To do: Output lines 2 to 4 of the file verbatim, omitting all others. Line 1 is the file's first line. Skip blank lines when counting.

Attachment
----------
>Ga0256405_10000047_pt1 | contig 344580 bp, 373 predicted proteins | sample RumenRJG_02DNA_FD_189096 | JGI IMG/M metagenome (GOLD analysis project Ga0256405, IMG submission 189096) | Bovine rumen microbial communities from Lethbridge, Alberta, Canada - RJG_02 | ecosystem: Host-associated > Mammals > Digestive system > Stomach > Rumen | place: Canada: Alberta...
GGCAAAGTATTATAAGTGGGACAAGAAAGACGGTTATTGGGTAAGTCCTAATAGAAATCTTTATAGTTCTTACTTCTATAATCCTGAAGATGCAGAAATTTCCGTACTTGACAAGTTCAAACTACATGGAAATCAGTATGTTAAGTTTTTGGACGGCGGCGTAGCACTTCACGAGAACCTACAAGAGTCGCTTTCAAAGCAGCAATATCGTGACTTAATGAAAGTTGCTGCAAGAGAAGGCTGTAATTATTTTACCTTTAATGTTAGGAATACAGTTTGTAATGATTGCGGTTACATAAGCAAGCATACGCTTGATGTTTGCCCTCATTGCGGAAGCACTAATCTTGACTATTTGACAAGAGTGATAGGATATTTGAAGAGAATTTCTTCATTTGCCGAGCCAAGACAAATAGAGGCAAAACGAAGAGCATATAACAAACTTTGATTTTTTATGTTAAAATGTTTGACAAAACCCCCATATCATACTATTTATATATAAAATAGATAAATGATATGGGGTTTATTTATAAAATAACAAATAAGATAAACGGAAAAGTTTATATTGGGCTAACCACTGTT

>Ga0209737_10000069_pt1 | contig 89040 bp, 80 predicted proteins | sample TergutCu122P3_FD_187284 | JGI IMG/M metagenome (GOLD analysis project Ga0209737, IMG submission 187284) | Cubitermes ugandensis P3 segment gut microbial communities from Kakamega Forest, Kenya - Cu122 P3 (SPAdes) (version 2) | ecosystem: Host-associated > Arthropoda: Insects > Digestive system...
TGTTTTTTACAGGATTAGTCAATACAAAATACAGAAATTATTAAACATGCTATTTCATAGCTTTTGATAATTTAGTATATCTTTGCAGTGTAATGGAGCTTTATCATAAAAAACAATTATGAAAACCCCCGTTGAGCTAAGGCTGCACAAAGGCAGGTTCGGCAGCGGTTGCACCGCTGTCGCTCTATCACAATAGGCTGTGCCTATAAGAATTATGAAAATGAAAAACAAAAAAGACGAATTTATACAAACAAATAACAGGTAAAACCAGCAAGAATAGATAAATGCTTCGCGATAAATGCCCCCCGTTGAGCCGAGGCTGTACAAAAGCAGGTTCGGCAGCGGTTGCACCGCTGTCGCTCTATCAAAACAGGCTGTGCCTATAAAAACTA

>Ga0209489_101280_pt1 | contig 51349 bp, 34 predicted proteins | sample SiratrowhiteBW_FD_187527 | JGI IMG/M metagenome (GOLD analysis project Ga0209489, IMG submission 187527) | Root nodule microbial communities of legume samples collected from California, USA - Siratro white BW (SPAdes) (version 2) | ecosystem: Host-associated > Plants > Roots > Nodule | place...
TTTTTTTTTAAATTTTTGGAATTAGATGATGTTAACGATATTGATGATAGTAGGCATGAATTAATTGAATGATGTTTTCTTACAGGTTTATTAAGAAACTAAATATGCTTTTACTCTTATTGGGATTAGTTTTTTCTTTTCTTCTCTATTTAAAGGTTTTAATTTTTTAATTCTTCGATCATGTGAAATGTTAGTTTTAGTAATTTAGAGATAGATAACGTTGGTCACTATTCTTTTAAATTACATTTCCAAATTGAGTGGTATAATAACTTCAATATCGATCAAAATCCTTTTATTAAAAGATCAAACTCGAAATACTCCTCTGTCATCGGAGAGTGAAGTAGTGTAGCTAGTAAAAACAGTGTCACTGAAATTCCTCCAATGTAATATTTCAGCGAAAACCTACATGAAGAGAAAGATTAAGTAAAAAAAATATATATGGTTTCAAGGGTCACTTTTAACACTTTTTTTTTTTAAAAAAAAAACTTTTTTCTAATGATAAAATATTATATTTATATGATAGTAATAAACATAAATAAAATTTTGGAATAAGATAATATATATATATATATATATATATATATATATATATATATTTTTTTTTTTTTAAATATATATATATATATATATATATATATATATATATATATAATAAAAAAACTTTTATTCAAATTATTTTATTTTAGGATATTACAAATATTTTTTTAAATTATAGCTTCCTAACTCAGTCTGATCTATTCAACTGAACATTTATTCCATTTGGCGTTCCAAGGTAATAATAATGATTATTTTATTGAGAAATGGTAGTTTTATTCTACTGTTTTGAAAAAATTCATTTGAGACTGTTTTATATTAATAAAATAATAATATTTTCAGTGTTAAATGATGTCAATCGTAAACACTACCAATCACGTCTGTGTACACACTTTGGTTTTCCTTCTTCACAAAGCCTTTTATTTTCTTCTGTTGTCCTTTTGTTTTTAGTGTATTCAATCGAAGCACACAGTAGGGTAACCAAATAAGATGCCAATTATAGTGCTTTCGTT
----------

GGCAAAGTATTATAAGTGGGACAAGAAAGACGGTTATTGGGTAAGTCCTAATAGAAATCTTTATAGTTCTTACTTCTATAATCCTGAAGATGCAGAAATTTCCGTACTTGACAAGTTCAAACTACATGGAAATCAGTATGTTAAGTTTTTGGACGGCGGCGTAGCACTTCACGAGAACCTACAAGAGTCGCTTTCAAAGCAGCAATATCGTGACTTAATGAAAGTTGCTGCAAGAGAAGGCTGTAATTATTTTACCTTTAATGTTAGGAATACAGTTTGTAATGATTGCGGTTACATAAGCAAGCATACGCTTGATGTTTGCCCTCATTGCGGAAGCACTAATCTTGACTATTTGACAAGAGTGATAGGATATTTGAAGAGAATTTCTTCATTTGCCGAGCCAAGACAAATAGAGGCAAAACGAAGAGCATATAACAAACTTTGATTTTTTATGTTAAAATGTTTGACAAAACCCCCATATCATACTATTTATATATAAAATAGATAAATGATATGGGGTTTATTTATAAAATAACAAATAAGATAAACGGAAAAGTTTATATTGGGCTAACCACTGTT

>Ga0209737_10000069_pt1 | contig 89040 bp, 80 predicted proteins | sample TergutCu122P3_FD_187284 | JGI IMG/M metagenome (GOLD analysis project Ga0209737, IMG submission 187284) | Cubitermes ugandensis P3 segment gut microbial communities from Kakamega Forest, Kenya - Cu122 P3 (SPAdes) (version 2) | ecosystem: Host-associated > Arthropoda: Insects > Digestive system...
TGTTTTTTACAGGATTAGTCAATACAAAATACAGAAATTATTAAACATGCTATTTCATAGCTTTTGATAATTTAGTATATCTTTGCAGTGTAATGGAGCTTTATCATAAAAAACAATTATGAAAACCCCCGTTGAGCTAAGGCTGCACAAAGGCAGGTTCGGCAGCGGTTGCACCGCTGTCGCTCTATCACAATAGGCTGTGCCTATAAGAATTATGAAAATGAAAAACAAAAAAGACGAATTTATACAAACAAATAACAGGTAAAACCAGCAAGAATAGATAAATGCTTCGCGATAAATGCCCCCCGTTGAGCCGAGGCTGTACAAAAGCAGGTTCGGCAGCGGTTGCACCGCTGTCGCTCTATCAAAACAGGCTGTGCCTATAAAAACTA